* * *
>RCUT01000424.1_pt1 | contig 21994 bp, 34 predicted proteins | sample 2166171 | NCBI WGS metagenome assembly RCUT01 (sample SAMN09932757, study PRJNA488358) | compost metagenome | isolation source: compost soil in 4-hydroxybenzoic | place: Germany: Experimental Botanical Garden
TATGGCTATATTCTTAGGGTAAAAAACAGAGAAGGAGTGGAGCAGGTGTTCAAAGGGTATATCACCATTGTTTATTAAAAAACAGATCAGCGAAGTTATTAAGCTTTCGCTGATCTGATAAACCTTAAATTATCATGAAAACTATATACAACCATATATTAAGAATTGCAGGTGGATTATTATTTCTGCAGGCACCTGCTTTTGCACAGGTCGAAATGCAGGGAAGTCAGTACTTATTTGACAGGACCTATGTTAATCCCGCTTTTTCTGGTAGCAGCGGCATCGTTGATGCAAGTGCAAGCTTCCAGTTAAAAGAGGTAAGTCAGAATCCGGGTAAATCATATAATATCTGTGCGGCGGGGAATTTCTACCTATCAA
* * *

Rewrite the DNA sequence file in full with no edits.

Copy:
>RCUT01000424.1_pt1 | contig 21994 bp, 34 predicted proteins | sample 2166171 | NCBI WGS metagenome assembly RCUT01 (sample SAMN09932757, study PRJNA488358) | compost metagenome | isolation source: compost soil in 4-hydroxybenzoic | place: Germany: Experimental Botanical Garden
TATGGCTATATTCTTAGGGTAAAAAACAGAGAAGGAGTGGAGCAGGTGTTCAAAGGGTATATCACCATTGTTTATTAAAAAACAGATCAGCGAAGTTATTAAGCTTTCGCTGATCTGATAAACCTTAAATTATCATGAAAACTATATACAACCATATATTAAGAATTGCAGGTGGATTATTATTTCTGCAGGCACCTGCTTTTGCACAGGTCGAAATGCAGGGAAGTCAGTACTTATTTGACAGGACCTATGTTAATCCCGCTTTTTCTGGTAGCAGCGGCATCGTTGATGCAAGTGCAAGCTTCCAGTTAAAAGAGGTAAGTCAGAATCCGGGTAAATCATATAATATCTGTGCGGCGGGGAATTTCTACCTATCAA